Calculating the cost of your car

6 September 2017

Calculating the cost of your car

Calculating the cost of your car

Would you like to understand the real cost of your next car? Whether you’re buying new or used, it’s helpful to work out your financial position before you sign on the dotted line. From using a car loan calculator to understanding potential running costs - here’s how to calculate the cost of your car.

1. Using a car loan calculator to estimate repayments

This is a great starting point for working out the cost of your next car. Simply enter the amount of money you need to borrow (loan amount) and how long you would like to borrow it for (the duration of the loan). The car loan calculator will then tell you how much you will have to repay in regular installments.

2. Calculating your car loan interest costs

Even if they don’t expressly state your total interest payable, car loan calculators can provide an easy measure for how much interest you will pay over the life of your car loan. Calculate your interest costs by multiplying the repayment amount by the number of payments you will make over the life of the loan. Then simply subtract the original loan amount and you will have the cost of your interest. This is an important factor to consider when adjusting the loan term against loan repayments so you are aware of the total cost of your finance. You are likely to pay less interest by either shortening the loan term, or decreasing the amount borrowed.

3. The up-front cost of your car

Even if you have owned a car before, you may find it helpful to remember there are upfront costs involved in ownership. These include:
Car insurance. This can vary depending on the age and model of your car and your personal risk profile. It’s a good idea to speak to your insurance company and understand what your car insurance will cost.
Warrant of fitness and vehicle licensing. Your car needs to have a current warrant of fitness in order to be considered roadworthy. Take into consideration when the current vehicle license expires so you can plan for this cost in your budget.

4. Running costs

While the car loan calculator will help you to budget for your repayment costs, it’s also important to budget for the cost of running your car. When you work out your monthly budget you should consider the cost of fuel, tyres, maintenance and repair. For example: if your tyres are expected to last 40,000km, and you drive an average of 10,000km per year, then your annual cost of tyre maintenance is ¼ of their up-front purchase price. When it comes to mechanical service, the older your car the higher these costs are likely to be. Fuel is likely to be the highest running cost and will depend a lot on the vehicle type and your usage. City driving typically uses more fuel per kilometer than open road driving. You can obtain full vehicle running cost reports in the AA Motoring section.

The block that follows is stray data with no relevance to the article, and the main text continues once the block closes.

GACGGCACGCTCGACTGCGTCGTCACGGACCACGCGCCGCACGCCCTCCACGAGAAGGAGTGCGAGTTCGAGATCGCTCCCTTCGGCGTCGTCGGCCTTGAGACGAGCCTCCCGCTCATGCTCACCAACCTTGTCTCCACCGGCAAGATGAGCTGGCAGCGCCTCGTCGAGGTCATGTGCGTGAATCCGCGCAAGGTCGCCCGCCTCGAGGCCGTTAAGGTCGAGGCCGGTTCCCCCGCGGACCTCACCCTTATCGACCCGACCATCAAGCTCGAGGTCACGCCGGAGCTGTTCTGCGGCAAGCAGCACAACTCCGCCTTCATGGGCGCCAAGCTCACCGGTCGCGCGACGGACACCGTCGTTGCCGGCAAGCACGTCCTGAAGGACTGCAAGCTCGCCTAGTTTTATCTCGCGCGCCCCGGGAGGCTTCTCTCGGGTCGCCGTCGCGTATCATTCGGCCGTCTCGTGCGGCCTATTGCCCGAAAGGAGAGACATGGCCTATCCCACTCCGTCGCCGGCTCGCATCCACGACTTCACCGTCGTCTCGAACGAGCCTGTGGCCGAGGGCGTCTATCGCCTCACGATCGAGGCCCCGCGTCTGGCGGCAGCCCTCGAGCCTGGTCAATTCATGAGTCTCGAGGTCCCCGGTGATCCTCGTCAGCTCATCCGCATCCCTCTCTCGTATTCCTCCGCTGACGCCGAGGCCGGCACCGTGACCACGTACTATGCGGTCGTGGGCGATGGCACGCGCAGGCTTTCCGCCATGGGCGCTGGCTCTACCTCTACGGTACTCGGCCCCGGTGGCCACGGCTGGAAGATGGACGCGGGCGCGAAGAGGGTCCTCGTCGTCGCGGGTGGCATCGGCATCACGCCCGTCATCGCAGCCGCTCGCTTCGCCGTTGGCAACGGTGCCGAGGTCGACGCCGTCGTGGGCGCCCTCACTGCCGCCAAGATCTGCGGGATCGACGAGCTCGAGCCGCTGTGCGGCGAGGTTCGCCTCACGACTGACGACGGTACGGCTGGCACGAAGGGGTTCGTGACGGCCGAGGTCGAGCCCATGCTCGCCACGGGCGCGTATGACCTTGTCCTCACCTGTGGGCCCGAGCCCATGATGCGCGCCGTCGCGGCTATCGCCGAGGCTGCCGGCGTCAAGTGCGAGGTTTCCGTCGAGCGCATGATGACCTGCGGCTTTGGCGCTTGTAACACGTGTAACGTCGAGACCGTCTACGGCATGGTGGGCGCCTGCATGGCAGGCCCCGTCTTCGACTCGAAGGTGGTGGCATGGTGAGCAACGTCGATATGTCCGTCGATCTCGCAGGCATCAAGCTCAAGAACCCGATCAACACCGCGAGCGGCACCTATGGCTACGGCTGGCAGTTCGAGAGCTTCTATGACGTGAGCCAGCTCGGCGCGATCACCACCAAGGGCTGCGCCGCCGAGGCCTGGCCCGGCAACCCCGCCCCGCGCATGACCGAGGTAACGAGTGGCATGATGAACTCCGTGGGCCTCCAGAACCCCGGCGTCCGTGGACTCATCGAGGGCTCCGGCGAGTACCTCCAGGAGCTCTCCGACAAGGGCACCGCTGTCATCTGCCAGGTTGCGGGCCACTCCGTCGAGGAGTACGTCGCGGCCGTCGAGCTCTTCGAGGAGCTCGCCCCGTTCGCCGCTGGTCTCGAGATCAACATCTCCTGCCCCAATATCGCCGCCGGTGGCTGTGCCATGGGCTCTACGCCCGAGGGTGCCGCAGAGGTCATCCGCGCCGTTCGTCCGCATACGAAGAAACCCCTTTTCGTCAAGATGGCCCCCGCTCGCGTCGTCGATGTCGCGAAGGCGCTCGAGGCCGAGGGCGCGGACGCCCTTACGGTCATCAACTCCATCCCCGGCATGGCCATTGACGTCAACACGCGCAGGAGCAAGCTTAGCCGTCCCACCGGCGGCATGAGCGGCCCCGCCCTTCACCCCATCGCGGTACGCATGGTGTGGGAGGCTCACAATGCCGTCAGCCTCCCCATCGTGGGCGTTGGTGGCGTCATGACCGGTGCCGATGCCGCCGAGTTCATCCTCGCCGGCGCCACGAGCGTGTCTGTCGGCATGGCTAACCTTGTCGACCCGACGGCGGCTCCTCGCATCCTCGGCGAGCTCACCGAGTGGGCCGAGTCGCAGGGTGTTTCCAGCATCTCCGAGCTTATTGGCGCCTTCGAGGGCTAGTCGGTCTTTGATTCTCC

Working through your budget in advance should help you to make sure you can afford the car loan you need. By using a car loan calculator you can understand the repayment and interest costs before you apply. Then by getting a good handle on your fixed and running costs you can be confident about whether the cost of your next car suits your budget going forward.

If you would like to explore your car loan options with AA Finance, then contact our team today on 0800 500 555.

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Disclaimer: Please note that the content provided in this article is intended as an overview and as general information only. While care is taken to ensure the content is correct, the information provided is subject to continuous change. Please use your discretion and seek independent guidance before making any decisions based on the information provided in this article.


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